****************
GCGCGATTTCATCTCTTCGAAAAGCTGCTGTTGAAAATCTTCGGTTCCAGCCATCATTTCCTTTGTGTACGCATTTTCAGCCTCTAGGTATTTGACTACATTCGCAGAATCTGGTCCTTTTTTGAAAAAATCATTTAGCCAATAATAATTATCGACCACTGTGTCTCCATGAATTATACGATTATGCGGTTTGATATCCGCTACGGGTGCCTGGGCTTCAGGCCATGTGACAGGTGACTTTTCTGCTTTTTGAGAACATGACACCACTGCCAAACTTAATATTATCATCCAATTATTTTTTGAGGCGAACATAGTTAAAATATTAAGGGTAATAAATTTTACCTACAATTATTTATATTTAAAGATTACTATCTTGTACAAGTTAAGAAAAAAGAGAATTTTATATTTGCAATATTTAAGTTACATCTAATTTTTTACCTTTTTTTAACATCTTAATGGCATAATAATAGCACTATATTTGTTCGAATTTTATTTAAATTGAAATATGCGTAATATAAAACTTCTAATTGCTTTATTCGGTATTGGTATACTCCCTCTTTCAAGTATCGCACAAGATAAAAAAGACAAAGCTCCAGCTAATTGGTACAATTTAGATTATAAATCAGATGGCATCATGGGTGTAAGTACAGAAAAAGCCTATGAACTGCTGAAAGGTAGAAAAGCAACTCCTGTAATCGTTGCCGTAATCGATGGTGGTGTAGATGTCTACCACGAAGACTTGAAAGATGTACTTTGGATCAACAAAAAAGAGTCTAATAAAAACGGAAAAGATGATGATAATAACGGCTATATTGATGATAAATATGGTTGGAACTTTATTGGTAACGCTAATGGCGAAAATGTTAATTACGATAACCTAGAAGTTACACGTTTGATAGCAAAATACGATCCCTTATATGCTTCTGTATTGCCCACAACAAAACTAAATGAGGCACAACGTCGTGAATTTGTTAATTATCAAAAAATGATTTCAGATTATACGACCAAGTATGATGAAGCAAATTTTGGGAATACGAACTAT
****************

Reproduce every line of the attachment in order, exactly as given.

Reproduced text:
GCGCGATTTCATCTCTTCGAAAAGCTGCTGTTGAAAATCTTCGGTTCCAGCCATCATTTCCTTTGTGTACGCATTTTCAGCCTCTAGGTATTTGACTACATTCGCAGAATCTGGTCCTTTTTTGAAAAAATCATTTAGCCAATAATAATTATCGACCACTGTGTCTCCATGAATTATACGATTATGCGGTTTGATATCCGCTACGGGTGCCTGGGCTTCAGGCCATGTGACAGGTGACTTTTCTGCTTTTTGAGAACATGACACCACTGCCAAACTTAATATTATCATCCAATTATTTTTTGAGGCGAACATAGTTAAAATATTAAGGGTAATAAATTTTACCTACAATTATTTATATTTAAAGATTACTATCTTGTACAAGTTAAGAAAAAAGAGAATTTTATATTTGCAATATTTAAGTTACATCTAATTTTTTACCTTTTTTTAACATCTTAATGGCATAATAATAGCACTATATTTGTTCGAATTTTATTTAAATTGAAATATGCGTAATATAAAACTTCTAATTGCTTTATTCGGTATTGGTATACTCCCTCTTTCAAGTATCGCACAAGATAAAAAAGACAAAGCTCCAGCTAATTGGTACAATTTAGATTATAAATCAGATGGCATCATGGGTGTAAGTACAGAAAAAGCCTATGAACTGCTGAAAGGTAGAAAAGCAACTCCTGTAATCGTTGCCGTAATCGATGGTGGTGTAGATGTCTACCACGAAGACTTGAAAGATGTACTTTGGATCAACAAAAAAGAGTCTAATAAAAACGGAAAAGATGATGATAATAACGGCTATATTGATGATAAATATGGTTGGAACTTTATTGGTAACGCTAATGGCGAAAATGTTAATTACGATAACCTAGAAGTTACACGTTTGATAGCAAAATACGATCCCTTATATGCTTCTGTATTGCCCACAACAAAACTAAATGAGGCACAACGTCGTGAATTTGTTAATTATCAAAAAATGATTTCAGATTATACGACCAAGTATGATGAAGCAAATTTTGGGAATACGAACTAT